“Even a small amount of conflict can be severely destabilizing to locals’ livelihoods, in ways that end up having detectable negative effects on wildlife,” [Robert] Pringle says. The researchers examined other factors, such as climate change, drought, corruption, and socioeconomic welfare, and no other factor came close to having the same effect.
On the other hand, even in areas with the most conflict, wildlife populations rarely went extinct, they found. That’s consistent with the idea that populations declined due to poaching, rather than wholesale habitat destruction. That fact offers some hope for even the continent’s most severely affected areas, implying that when the conflicts subside, the remaining animals can seed new populations. “Governments and conservation areas shouldn’t give up on these post-conflict landscapes as totally lost,” says [Joshua] Daskin.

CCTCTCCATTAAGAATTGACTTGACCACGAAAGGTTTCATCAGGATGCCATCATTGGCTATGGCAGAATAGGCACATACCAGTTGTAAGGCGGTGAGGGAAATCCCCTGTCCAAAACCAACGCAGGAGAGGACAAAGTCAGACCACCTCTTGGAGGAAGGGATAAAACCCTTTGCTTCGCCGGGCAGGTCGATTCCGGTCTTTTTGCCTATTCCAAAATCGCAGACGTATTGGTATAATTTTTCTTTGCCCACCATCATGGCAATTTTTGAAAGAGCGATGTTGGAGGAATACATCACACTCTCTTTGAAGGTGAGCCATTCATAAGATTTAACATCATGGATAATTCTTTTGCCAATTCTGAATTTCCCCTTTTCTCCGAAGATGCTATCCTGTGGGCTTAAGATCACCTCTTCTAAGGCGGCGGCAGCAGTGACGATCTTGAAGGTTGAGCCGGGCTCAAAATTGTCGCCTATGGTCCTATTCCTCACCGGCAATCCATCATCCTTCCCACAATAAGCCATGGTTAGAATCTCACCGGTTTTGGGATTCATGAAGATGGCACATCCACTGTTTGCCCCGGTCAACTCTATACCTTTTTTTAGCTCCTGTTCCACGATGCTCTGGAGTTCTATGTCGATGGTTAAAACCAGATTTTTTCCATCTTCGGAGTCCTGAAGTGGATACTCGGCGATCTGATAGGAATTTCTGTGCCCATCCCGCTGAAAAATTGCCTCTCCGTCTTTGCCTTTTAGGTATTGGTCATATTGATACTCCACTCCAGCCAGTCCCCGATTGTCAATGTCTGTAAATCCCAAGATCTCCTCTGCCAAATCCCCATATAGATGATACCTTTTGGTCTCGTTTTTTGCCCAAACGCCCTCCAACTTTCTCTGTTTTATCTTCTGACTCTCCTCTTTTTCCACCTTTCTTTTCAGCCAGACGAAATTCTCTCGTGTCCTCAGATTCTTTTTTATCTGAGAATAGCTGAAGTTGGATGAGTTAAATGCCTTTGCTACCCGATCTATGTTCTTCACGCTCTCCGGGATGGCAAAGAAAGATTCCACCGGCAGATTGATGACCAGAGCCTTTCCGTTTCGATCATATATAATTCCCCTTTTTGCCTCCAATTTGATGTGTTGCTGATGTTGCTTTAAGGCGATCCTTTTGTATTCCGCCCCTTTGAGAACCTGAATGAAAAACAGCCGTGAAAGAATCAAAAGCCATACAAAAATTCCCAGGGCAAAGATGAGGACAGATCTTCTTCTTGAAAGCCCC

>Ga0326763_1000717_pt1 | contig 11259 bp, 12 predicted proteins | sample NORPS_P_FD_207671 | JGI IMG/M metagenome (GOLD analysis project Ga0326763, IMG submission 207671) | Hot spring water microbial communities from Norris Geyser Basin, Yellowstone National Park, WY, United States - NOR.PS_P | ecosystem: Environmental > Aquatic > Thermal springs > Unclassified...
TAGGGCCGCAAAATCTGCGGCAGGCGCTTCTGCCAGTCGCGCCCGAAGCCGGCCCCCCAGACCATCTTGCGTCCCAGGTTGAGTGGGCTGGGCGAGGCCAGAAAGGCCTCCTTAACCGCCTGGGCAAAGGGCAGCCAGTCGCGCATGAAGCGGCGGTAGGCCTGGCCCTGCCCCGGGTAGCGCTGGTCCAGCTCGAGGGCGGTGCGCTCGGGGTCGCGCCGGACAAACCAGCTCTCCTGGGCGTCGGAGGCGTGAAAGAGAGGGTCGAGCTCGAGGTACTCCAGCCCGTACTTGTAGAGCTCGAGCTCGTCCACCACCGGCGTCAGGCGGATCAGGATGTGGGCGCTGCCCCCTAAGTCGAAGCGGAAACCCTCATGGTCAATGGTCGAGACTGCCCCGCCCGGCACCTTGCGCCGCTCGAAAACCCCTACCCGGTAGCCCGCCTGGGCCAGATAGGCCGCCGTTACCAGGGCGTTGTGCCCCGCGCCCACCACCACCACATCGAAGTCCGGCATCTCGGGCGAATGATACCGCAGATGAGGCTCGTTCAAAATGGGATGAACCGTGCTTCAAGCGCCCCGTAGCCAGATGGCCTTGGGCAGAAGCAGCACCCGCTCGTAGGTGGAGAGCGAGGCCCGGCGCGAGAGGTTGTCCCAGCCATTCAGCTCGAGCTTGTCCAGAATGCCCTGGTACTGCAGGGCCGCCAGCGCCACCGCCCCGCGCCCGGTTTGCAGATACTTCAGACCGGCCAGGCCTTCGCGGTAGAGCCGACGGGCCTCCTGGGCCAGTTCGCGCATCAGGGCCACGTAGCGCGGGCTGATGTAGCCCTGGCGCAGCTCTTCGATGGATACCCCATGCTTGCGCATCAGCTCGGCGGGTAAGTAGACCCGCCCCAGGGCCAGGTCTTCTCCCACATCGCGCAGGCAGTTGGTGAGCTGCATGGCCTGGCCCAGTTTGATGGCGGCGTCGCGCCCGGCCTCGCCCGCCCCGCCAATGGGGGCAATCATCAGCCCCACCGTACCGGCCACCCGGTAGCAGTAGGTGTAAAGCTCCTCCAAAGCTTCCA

In fact, adds Pringle, restoring them can help rebuild the country in more ways than one….
A minute’s silence has been honoured and a church service held in memory of those murdered in the London Bridge terror attack, exactly a year ago.
Eight died and 48 were injured by three men who drove into pedestrians, then stabbed people in Borough Market.
Their loved ones lit candles at the Southwark Cathedral service, which was attended by the prime minister and members of the emergency services.
An olive tree was planted using compost from floral tributes.
At the cathedral, Dean of Southwark, the Very Reverend Andrew Nunn, read the names of those killed in the attack.
He praised the “dedication” of the emergency services and prayed for their “continued safety and protection”.
The most exciting thing on TV this Memorial Day weekend is the documentary series 1968: The Year That Changed America, produced by Tom Hanks, 61, who besides his movie star gig rivals Ken Burns, 64, as America’s leading historian onscreen. Hanks should get his 16th Emmy nomination for this two-night, four-part, deep dive into a year that outdoes 2018 for tumultuous changes — many of which have a familiar ring.
There’s a controversial game-changer president (Lyndon Johnson) with historically low approval ratings, bloody political riots, a crisis in Korea, a fractured nation at endless war abroad (and also with itself) and an unprecedentedly close — and ugly —presidential election nearly upended by charges of illegal foreign interference.